Public funding of private schools

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Under pressure in the last election context to justify its increasing preference for non-government schools in allocating Federal funding for education, the Howard Government positioned itself as an advocate for the families with children in these schools at the expense of advocacy for the nation's public schools.

This advocacy extended to adopting uncritically arguments advanced by some non-government school interest groups.

One such argument is that parents with children in non-government schools pay their tax, and are therefore entitled to a share of it back from governments to fund whatever kind of non-government school they choose.

The Federal Government's indifference to public schools has raised fears in the public sector, as have its attacks on public schools as 'value free' and 'politically correct'. Along with its recurrent funding increases to some of the country's most lavishly resourced high-fee schools, this has now re-kindled the divisive 'state aid' debate.

Arguments linking taxation and non-government school funding in this country go back to this debate. Its context was the bitter sectarian divide which existed from the earliest days of white settlement between the largely Irish, working-class Catholic community and the rest. By the last half of the nineteenth century, the largely Protestant majority then saw its interests served by the establishment of public schools.

The Catholic community argued for the next century that it contributed a significant share of taxes and that to exclude its large number of parish schools from any share of that funding was a form of sectarian discrimination.

Whether or not we agree with this historical argument, it is different from the argument that has now emerged and which is grounded in individual parental choice in the context of neo-liberal politics. It arises from an ideology that seeks to minimise the role of government. Its premise is that tax revenue is a means of providing incentives and rewards for personal advancement rather than a means of re-distributing resources and opportunities to maintain social cohesion and broaden access to opportunities beyond those on high incomes. And those on high incomes cannot buy immunity from the effects of poor standards of public health or education, or a breakdown in environmental sustainability.

Without necessarily agreeing with the funding policies of particular governments or parties, we can all agree that in any decent, democratic society governments have a responsibility to protect the educational interests of all children and young people; and that there is a public interest in the quality of schooling available to all children.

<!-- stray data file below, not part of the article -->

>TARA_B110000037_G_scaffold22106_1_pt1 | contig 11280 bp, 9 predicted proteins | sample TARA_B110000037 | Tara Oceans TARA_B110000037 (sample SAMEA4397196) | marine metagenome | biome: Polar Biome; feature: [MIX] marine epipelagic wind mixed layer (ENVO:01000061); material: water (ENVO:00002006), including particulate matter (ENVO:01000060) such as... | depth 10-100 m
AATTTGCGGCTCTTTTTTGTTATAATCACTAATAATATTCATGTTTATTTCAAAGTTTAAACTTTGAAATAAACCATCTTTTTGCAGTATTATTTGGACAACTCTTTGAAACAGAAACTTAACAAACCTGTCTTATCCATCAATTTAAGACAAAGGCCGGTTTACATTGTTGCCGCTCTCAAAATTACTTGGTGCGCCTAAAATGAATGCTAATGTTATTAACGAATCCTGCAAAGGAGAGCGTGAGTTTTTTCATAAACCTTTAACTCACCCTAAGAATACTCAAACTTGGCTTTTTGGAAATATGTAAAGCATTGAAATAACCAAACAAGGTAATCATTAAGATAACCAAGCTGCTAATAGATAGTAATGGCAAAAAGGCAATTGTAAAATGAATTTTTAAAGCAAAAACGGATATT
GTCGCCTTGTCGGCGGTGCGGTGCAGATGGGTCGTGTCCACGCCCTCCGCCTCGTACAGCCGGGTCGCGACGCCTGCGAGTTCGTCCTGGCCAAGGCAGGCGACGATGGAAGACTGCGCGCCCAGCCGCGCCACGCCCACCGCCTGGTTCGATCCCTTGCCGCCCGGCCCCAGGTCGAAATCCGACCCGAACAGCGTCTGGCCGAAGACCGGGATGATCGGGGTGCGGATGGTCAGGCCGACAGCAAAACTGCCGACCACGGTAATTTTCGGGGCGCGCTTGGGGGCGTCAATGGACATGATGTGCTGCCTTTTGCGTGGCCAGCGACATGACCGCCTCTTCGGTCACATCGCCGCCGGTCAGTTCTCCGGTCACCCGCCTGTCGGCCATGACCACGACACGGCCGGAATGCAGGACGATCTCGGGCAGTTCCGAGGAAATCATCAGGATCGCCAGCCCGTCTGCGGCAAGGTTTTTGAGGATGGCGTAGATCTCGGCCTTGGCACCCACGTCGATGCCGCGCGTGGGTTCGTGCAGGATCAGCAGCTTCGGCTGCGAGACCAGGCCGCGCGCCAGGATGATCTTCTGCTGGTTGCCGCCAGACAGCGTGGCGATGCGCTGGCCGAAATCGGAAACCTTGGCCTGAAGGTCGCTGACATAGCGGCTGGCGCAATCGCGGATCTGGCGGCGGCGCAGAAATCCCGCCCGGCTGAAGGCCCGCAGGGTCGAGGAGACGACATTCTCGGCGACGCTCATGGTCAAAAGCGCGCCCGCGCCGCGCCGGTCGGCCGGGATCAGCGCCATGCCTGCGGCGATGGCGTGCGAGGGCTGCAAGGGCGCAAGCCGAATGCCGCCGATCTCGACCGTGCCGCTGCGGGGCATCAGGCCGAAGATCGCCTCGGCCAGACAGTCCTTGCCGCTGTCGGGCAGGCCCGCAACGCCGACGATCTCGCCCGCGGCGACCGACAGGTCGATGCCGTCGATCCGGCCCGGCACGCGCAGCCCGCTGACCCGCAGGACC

It is possible to construct arguments for the public funding of non-government schools that stem from a concern for children and young people in their own right as citizens. Such arguments have both a moral and a rational force.

There is no logic, however, to the argument that parents with their children in non-government schools are entitled to have public funding paid either to themselves or to the school on the grounds that they have paid their tax to support public schools. All children are legally entitled to a place in a public school. They retain that entitlement when their parents send them to other schools, and can take it up at any time should their parents so wish.

The tax we pay is not a personal deposit in a savings bank to be withdrawn for our individual purposes and priorities.

Paying tax is an obligation of citizenship. Meeting that obligation does not buy the individual taxpayer specific privileges or special rights. Parents with children in non-government schools simply have the same right as their fellow parents and citizens to participate in democratic debate about how governments should allocate tax revenues to education, according to priorities that can be justified on rational grounds.

There is a dangerous and divisive potential in the argument that the payment of tax by individual parents entitles their children's non-government schools to some share of public funding. It is an argument that cuts both ways. If you can argue that you have a right to direct your taxes to the school of your individual choice, then I can argue to have my tax withheld from a school operated by a group whose beliefs or practices I find personally objectionable. Taken to its extreme this argument brings into question why tax should be raised for schooling at all, particularly from citizens without children.

The recent Federal election has made more urgent the need for a national debate about the level of Commonwealth funding that non-government schools receive and the conditions that should apply to it, having regard to the nation's capacity to fund public schools to meet the responsibilities they bear.

The national government now spends more on the 12 per cent of children and young people in independent, non-government schools than on the 68 per cent in public schools. This is despite the fact that half of the schools in the independent sector boast resources in excess of the systemic schools, public and Catholic, that educate the vast majority. The Howard Government is even allocating more to non-government schools than to public universities.

How can this perverse set of priorities be justified? Because parents who send their children to non-government schools pay their taxes? This argument simply does not make the grade.

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